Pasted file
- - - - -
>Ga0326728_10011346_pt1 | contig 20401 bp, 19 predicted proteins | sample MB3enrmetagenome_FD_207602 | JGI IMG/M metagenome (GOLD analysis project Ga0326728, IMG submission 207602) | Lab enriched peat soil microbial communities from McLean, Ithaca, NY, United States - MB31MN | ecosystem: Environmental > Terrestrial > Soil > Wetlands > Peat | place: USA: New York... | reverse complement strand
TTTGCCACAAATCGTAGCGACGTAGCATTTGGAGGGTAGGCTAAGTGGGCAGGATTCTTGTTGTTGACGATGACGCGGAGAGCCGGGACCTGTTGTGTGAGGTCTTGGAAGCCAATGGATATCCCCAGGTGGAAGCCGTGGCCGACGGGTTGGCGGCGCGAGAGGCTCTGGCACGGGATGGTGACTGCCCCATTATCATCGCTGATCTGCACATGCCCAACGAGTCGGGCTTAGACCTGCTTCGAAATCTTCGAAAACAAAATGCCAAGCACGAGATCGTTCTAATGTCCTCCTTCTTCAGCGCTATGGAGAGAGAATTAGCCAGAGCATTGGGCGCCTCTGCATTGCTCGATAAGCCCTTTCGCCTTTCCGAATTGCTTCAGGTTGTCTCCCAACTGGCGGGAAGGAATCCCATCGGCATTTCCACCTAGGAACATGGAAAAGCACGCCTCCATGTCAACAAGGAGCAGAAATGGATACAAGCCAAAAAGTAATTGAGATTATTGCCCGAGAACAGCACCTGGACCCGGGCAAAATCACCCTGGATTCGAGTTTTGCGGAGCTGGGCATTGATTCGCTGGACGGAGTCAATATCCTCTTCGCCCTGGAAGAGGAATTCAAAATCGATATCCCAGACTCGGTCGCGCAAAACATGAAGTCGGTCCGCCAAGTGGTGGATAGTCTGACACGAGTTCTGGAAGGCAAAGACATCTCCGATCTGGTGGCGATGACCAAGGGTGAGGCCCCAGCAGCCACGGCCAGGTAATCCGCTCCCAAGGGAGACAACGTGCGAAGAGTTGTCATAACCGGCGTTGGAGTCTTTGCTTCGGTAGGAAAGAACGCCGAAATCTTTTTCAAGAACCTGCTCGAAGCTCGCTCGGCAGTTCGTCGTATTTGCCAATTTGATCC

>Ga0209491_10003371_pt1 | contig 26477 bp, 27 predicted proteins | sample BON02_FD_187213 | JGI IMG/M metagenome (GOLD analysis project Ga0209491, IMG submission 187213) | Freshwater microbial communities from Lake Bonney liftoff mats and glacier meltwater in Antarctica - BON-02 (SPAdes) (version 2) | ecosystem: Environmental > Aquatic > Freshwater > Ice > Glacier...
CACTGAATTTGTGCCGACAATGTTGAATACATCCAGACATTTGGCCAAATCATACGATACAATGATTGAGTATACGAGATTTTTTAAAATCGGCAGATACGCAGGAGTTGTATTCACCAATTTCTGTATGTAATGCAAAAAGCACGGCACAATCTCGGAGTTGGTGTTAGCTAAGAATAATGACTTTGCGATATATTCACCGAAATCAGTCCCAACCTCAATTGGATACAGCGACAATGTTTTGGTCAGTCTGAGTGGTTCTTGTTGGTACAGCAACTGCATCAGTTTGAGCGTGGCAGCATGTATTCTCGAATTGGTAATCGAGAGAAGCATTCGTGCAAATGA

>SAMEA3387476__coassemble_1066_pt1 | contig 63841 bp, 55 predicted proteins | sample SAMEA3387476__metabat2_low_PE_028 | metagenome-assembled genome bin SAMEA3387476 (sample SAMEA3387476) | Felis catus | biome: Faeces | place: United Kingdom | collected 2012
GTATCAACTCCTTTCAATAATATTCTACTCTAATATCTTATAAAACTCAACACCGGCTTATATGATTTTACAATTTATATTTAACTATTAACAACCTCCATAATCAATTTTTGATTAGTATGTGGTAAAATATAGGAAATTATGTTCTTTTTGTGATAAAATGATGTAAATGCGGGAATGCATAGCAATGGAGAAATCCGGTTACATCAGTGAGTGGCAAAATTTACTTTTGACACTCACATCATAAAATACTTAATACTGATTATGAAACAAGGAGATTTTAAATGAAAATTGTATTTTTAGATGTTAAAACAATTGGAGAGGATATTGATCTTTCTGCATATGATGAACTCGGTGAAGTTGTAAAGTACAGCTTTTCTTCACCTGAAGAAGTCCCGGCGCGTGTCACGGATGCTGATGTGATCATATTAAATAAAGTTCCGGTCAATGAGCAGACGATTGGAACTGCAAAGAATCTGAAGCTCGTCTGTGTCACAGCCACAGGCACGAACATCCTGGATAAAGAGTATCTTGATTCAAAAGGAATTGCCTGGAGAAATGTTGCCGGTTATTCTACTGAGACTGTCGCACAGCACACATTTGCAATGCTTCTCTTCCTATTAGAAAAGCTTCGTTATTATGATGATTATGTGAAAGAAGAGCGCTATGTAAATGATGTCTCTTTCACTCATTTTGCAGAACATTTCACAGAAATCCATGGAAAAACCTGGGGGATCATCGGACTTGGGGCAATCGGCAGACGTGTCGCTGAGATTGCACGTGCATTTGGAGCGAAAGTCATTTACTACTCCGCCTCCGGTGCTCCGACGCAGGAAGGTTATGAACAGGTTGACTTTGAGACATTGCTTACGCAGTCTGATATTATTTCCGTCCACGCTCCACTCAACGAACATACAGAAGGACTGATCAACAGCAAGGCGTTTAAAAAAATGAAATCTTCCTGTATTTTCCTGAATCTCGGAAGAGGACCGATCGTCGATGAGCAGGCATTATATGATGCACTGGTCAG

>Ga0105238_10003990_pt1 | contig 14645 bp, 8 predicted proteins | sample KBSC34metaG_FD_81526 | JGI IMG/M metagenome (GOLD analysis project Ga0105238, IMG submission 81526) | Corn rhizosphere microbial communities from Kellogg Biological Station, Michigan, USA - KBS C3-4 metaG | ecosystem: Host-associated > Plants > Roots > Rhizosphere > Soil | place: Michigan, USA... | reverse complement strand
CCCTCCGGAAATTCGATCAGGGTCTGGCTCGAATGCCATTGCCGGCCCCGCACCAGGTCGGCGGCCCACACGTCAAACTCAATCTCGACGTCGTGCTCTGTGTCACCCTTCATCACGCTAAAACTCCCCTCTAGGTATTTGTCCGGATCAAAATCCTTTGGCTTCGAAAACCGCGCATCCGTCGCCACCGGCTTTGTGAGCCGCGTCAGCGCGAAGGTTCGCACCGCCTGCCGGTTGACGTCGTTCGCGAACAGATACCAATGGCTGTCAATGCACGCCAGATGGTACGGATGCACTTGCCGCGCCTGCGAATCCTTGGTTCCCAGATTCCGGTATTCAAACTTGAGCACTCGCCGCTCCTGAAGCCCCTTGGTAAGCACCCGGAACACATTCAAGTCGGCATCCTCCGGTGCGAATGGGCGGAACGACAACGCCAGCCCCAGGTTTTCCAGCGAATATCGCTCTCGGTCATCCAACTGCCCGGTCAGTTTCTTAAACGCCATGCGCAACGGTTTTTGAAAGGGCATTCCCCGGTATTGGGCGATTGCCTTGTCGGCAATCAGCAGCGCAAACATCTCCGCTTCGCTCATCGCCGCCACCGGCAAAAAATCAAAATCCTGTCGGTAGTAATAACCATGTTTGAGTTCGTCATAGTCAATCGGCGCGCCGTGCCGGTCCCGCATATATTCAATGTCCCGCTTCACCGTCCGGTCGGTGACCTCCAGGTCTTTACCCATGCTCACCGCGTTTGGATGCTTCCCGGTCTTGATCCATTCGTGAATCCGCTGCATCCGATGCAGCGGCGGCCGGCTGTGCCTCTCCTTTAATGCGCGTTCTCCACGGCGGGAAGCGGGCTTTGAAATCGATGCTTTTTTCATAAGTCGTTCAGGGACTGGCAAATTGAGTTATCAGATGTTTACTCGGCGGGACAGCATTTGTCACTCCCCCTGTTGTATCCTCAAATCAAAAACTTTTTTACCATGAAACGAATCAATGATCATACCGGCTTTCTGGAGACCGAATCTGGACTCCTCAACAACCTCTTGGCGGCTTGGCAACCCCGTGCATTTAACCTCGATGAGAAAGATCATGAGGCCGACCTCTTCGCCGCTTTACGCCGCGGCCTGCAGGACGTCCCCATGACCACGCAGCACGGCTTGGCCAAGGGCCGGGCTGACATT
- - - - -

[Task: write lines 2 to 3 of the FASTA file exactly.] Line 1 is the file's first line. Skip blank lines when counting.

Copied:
TTTGCCACAAATCGTAGCGACGTAGCATTTGGAGGGTAGGCTAAGTGGGCAGGATTCTTGTTGTTGACGATGACGCGGAGAGCCGGGACCTGTTGTGTGAGGTCTTGGAAGCCAATGGATATCCCCAGGTGGAAGCCGTGGCCGACGGGTTGGCGGCGCGAGAGGCTCTGGCACGGGATGGTGACTGCCCCATTATCATCGCTGATCTGCACATGCCCAACGAGTCGGGCTTAGACCTGCTTCGAAATCTTCGAAAACAAAATGCCAAGCACGAGATCGTTCTAATGTCCTCCTTCTTCAGCGCTATGGAGAGAGAATTAGCCAGAGCATTGGGCGCCTCTGCATTGCTCGATAAGCCCTTTCGCCTTTCCGAATTGCTTCAGGTTGTCTCCCAACTGGCGGGAAGGAATCCCATCGGCATTTCCACCTAGGAACATGGAAAAGCACGCCTCCATGTCAACAAGGAGCAGAAATGGATACAAGCCAAAAAGTAATTGAGATTATTGCCCGAGAACAGCACCTGGACCCGGGCAAAATCACCCTGGATTCGAGTTTTGCGGAGCTGGGCATTGATTCGCTGGACGGAGTCAATATCCTCTTCGCCCTGGAAGAGGAATTCAAAATCGATATCCCAGACTCGGTCGCGCAAAACATGAAGTCGGTCCGCCAAGTGGTGGATAGTCTGACACGAGTTCTGGAAGGCAAAGACATCTCCGATCTGGTGGCGATGACCAAGGGTGAGGCCCCAGCAGCCACGGCCAGGTAATCCGCTCCCAAGGGAGACAACGTGCGAAGAGTTGTCATAACCGGCGTTGGAGTCTTTGCTTCGGTAGGAAAGAACGCCGAAATCTTTTTCAAGAACCTGCTCGAAGCTCGCTCGGCAGTTCGTCGTATTTGCCAATTTGATCC

>Ga0209491_10003371_pt1 | contig 26477 bp, 27 predicted proteins | sample BON02_FD_187213 | JGI IMG/M metagenome (GOLD analysis project Ga0209491, IMG submission 187213) | Freshwater microbial communities from Lake Bonney liftoff mats and glacier meltwater in Antarctica - BON-02 (SPAdes) (version 2) | ecosystem: Environmental > Aquatic > Freshwater > Ice > Glacier...